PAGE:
Tony Blair has met Pope Benedict XVI in the Vatican, amid fresh speculation the outgoing prime minister might be planning to convert to Catholicism.
The two men spoke in private for about 20 minutes
The two men discussed Iraq, the Middle East and Europe, a Vatican statement said, making no mention of a change of faith for Mr Blair, who is an Anglican.
Downing Street declined to say whether the Pope expressed concern about Iraq.
Cherie Blair, who is Catholic, was with her husband and greeted the Pope after the 20-minute meeting.
This was Mr Blair's second visit to the Vatican in the past year.
Downing Street said the two men had "positive" talks.
The spokesman would not comment on whether the Pope had expressed concern about the situation in Iraq - as he did during talks with US President George Bush earlier this month.
Nor would he comment on Mr Blair's widely-predicted conversion to Catholicism.
The Pope and Mr Blair were joined after their talks by Cardinal Cormac Murphy-O'Connor, Archbishop of Westminster and the head of the Catholic church in England and Wales.
The Blairs gave the Pope a frame containing three period photographs of a famous British convert to Catholicism, Cardinal John Henry Newman, who died in 1890.
Cardinal Newman converted in 1845 and was later made a cardinal of the Catholic Church.
In 1991 he was declared "venerable", putting him on the road to Catholic sainthood.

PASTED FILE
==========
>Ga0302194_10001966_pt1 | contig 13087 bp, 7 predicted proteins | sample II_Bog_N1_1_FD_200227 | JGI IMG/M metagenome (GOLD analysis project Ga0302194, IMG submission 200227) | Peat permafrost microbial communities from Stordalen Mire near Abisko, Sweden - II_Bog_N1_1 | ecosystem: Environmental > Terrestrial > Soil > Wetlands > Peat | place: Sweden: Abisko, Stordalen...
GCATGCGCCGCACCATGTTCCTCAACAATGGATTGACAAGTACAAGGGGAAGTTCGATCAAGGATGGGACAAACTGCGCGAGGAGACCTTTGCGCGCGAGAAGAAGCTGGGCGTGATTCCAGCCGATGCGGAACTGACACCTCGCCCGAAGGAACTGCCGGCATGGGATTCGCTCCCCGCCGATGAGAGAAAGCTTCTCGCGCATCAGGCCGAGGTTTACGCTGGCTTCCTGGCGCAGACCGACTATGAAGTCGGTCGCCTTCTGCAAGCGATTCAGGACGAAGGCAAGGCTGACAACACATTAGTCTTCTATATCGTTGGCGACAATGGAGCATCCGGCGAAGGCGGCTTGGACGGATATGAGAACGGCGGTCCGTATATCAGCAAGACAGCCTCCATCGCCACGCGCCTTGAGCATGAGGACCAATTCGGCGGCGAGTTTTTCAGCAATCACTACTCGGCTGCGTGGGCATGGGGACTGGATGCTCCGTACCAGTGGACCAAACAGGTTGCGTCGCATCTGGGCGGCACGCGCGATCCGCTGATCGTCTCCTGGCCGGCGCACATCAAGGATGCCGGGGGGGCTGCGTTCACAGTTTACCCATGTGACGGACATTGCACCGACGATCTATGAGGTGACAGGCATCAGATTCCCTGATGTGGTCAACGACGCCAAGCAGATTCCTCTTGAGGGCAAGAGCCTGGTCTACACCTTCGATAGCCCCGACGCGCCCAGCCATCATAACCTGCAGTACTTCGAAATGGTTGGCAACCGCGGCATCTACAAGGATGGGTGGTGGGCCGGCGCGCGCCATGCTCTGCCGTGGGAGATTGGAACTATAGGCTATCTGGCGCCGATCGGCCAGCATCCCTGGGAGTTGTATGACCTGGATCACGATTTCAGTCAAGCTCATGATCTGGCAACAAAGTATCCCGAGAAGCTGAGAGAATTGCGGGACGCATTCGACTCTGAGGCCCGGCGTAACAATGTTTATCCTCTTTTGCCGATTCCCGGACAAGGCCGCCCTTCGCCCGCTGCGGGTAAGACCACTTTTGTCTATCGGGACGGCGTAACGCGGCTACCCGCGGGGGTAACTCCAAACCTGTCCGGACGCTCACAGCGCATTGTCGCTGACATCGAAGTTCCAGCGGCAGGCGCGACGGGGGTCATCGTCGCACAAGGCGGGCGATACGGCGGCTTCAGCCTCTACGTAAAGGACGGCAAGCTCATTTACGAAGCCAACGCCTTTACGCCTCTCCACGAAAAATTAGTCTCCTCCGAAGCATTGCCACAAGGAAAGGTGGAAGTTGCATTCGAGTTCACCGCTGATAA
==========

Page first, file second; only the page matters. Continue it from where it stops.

After the Pope welcomed Mr Blair into the study, the prime minister told him he had just flown in from the European Union summit in Brussels where European leaders reached agreement on a deal to overhaul the 27-nation bloc.
"I heard it was very successful," the Pope told Mr Blair. "Yes, but it was a very long night. We finished up at 5.30 in the morning," Mr Blair said.
After his visit to the Vatican, Mr Blair had lunch at the English Catholic College in Rome, the first British government leader to do so.
Speaking before his private audience with the Pope, he said the issue of his conversion to Catholicism was "unresolved".
Asked by the Times magazine if he would be converting, he said: "Things aren't always as resolved as they might be."
He said he was "nervous" discussing the issue before Saturday's meeting.
Mr Blair's audience with the Pope was the final foreign engagement of his "farewell tour". He is set to leave Downing Street on Wednesday.
Mr Blair said about the subject of conversion: "I don't want to talk about it. It's difficult with some of these things."
There is no constitutional barrier to such a conversion, which would have made Mr Blair the UK's first Catholic prime minister.
However, it has been suggested he would wait until after leaving office to avoid possible clashes such as over his role in appointing Church of England bishops.
Elena Curti of The Tablet, a Catholic newspaper, said Mr Blair's conversion was "an issue of conscience" for him and would be "a progression in his life and his journey of faith".
Meanwhile, Gordon Brown, warmly endorsed the White House-backed idea of Mr Blair acting as a Middle East envoy for the United States, the United Nations, Russia and Europe.
He praised Mr Blair's skills at bringing about "reconciliation", and said he still had a "great contribution to make" on the international stage.
Asked what he thought of the prospect, Mr Brown told BBC1's Politics Show: "Tony Blair has a great knowledge both of reconciliation, and how to make it happen as we found from Northern Ireland, and a great interest in the areas we were just talking about."
Sources in Mr Blair's camp have indicated that he would be making a major announcement on his post-Downing Street plans when he officially stands down on Wednesday.